I have often felt that it is a pity that Christian art does not have an equivalent of the Buddhist iconography of the Buddha Shakyamuni in meditation. Jesus is shown teaching, healing, at supper with his disciples, on the cross, risen, but only very rarely at prayer. Given how often the Gospels refer to his withdrawal by himself to pray, this is surprising. But in revisiting this image, which has held a very important place in my own spiritual journey for about three decades, I has struck me with a great force that this is the supreme image of Jesus in meditation! The Jesus who emptied himself and took the form of a slave is here depicted in that boundless and loving emptiness. Stripped of all outward embellishment, he stands erect, open-eyed, open-armed, serene, united with the Father and with all of life, not in suffering but transcending suffering. This is Jesus-Sunyata: having let go of all things, even life itself, he fills all things with his boundlessness. This is the-one-who-does-not-cling (Phil 2:6) and is therefore open to all in unbounded compassion. This is how he saves – not through some legal-theological process, but by the utter poverty of self-emptying love. Suffering and violence are transcended by the complete renunciation of the savage system of blame and revenge that can sometimes pass for justice, and peace is realised through the courage to enter the unknowable void of egolessness.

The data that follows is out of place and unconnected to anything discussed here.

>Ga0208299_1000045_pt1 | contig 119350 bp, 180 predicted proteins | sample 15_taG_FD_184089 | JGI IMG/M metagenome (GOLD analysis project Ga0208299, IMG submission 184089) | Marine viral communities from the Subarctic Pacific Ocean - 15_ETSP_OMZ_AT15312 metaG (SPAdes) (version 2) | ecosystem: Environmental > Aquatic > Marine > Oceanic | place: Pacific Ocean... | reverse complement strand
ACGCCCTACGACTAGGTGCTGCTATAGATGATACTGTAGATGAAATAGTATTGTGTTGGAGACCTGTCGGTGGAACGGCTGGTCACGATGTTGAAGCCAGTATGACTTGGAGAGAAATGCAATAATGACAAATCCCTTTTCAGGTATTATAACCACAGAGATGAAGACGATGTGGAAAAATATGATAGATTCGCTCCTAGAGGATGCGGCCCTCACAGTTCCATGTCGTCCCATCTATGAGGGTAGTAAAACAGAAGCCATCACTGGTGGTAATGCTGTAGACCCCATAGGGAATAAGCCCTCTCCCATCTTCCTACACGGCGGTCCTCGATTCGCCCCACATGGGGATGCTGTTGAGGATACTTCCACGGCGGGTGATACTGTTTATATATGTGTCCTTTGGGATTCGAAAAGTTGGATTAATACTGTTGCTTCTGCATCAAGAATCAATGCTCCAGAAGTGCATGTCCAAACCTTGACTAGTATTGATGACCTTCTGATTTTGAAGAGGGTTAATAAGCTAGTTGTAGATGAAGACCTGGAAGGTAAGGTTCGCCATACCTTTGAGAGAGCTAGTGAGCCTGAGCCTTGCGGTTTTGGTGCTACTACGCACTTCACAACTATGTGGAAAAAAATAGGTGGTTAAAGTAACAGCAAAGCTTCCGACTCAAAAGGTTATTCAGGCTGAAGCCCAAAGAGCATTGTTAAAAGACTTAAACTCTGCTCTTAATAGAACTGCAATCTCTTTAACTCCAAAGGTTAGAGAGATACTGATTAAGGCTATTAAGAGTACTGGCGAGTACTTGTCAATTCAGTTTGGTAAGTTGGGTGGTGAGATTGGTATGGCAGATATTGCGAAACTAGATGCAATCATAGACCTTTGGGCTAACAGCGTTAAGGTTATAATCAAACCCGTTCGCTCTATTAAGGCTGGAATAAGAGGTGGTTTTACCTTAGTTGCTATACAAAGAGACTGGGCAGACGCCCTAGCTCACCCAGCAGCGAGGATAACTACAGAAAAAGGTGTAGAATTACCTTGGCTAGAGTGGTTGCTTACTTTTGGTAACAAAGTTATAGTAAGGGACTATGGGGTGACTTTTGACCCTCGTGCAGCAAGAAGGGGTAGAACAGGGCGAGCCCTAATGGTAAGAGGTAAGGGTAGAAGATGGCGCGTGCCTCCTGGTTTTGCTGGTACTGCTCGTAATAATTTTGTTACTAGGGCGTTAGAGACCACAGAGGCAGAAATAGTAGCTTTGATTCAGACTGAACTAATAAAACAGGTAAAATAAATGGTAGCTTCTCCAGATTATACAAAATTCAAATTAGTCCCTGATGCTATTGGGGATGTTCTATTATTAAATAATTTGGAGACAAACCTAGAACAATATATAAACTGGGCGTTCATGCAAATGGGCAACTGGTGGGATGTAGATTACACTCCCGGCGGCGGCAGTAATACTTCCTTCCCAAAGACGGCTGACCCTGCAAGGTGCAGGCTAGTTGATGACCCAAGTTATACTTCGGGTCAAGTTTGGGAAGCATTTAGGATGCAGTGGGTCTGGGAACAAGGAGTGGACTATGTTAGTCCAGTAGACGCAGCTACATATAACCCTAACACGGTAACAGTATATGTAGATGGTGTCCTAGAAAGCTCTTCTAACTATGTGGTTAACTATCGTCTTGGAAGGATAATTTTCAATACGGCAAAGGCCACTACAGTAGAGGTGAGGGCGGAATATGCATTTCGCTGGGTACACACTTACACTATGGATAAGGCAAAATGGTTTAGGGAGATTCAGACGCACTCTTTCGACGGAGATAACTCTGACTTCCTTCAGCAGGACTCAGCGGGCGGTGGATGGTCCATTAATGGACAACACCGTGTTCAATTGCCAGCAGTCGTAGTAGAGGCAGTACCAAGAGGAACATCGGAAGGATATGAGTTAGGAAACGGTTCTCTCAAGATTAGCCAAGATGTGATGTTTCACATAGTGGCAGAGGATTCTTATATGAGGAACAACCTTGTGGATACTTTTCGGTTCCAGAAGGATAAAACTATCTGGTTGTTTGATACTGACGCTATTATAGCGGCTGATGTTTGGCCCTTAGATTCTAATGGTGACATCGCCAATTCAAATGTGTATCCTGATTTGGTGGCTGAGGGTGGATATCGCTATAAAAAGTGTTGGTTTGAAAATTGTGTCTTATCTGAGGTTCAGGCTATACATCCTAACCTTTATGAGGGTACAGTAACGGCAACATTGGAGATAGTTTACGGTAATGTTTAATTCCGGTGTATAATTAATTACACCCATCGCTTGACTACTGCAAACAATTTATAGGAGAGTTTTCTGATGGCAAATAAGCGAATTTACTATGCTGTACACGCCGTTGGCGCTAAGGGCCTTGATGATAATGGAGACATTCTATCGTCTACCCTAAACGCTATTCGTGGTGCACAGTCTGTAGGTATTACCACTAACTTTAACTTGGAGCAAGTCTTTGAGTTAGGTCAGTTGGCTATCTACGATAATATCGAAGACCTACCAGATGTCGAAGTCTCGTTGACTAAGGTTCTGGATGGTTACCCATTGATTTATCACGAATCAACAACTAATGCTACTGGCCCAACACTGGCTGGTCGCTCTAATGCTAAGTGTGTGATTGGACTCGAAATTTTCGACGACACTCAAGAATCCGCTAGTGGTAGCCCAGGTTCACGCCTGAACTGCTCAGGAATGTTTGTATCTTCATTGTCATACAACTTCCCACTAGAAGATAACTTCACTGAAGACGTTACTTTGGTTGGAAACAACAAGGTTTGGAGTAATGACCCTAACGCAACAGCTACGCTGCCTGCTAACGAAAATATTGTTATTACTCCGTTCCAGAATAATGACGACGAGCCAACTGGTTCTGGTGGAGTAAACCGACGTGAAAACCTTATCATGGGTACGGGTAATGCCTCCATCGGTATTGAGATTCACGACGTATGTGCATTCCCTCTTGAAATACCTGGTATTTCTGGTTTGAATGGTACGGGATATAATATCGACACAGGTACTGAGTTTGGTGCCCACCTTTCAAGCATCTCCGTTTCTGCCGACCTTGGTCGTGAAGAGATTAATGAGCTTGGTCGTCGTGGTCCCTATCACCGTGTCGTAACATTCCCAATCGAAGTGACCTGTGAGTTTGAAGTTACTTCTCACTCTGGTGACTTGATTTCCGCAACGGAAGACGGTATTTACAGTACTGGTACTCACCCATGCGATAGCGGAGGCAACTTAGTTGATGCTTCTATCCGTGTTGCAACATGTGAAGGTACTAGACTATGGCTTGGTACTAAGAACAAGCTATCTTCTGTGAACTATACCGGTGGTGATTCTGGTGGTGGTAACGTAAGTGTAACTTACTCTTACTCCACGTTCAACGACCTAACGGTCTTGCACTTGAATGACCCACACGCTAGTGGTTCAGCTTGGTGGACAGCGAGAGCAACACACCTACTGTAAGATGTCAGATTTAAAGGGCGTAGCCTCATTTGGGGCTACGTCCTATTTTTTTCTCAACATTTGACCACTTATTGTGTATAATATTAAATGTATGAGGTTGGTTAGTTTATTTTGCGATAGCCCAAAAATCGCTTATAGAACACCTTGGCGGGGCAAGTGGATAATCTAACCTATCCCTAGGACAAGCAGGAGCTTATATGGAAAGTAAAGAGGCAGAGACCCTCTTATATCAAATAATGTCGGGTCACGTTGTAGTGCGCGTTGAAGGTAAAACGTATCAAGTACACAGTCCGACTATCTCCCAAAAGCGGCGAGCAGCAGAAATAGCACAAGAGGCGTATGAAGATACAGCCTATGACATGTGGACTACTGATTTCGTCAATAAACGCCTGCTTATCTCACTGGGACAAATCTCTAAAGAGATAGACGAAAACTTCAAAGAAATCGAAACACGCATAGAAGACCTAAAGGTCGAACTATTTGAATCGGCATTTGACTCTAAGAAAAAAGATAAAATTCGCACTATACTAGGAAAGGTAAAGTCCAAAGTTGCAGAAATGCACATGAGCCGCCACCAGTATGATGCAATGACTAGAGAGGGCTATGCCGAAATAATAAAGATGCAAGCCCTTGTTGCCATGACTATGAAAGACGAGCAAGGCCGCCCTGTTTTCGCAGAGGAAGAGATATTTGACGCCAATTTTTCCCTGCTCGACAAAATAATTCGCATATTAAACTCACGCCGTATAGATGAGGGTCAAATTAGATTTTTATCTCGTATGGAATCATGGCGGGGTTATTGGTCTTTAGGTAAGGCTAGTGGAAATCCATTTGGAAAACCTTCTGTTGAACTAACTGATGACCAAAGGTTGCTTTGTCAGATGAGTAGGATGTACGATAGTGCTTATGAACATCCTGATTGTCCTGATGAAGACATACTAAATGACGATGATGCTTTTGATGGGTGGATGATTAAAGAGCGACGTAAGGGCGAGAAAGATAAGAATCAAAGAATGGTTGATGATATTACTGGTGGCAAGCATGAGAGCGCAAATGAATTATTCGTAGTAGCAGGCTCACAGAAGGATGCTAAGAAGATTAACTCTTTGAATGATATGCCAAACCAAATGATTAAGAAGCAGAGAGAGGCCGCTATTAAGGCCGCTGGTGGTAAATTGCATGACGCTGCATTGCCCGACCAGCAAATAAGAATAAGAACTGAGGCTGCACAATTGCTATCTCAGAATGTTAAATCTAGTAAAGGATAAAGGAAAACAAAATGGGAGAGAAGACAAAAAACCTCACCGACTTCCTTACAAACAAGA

The Seed has fallen into the ground and has died. It has let go of life that Life might flower.

Bede Griffiths and Godly Paradox

I think it is fair to say that Bede Griffiths was one of the 20th century’s most notable religious pioneers, a true adventurer in the deepest realms of human existence. The experimental monastic community in Tamil Nadu he inherited from his spiritual forebears, Jules Monchanin and Abhishiktananda, combined the life of a Hindu Ashram with Benedictine monasticism but this was not only an experiment in the external aspects of inculturation. What Bede sought to embody was the true coming together of religions in his own person. His goal was the reconciliation of opposites in advaita, non-dualism, a profound level of unity in which all things are held together. In part, he was motivated by what he saw as an excessive reliance in the West on rational processes and their resulting technologies. Ever since an early experiment in simple communal living with two friends in the 1930s, Bede shunned many of the products of industrial activity. Indeed, when he entered Prinknash Monastery shortly after that experiment, he was appalled by the comforts of a monastic life that was considered by many to be exacting! He felt deeply that Westerners, Christians included, had lost touch with the fullness of human life, losing confidence in the darker and intuitive aspects of the human psyche in favour of control and reason.

Bede went to India to find ‘the other half of his soul’ and this journey, a life’s journey, was one of unifying feminine and masculine, ordered and spontaneous, light and dark, intimate and self-contained aspects of his person. In religious terms, he insisted on using texts and symbols from other religions in the Ashram’s liturgies. One of the most potent of these symbols was the cross outside the Temple at Shantivanam: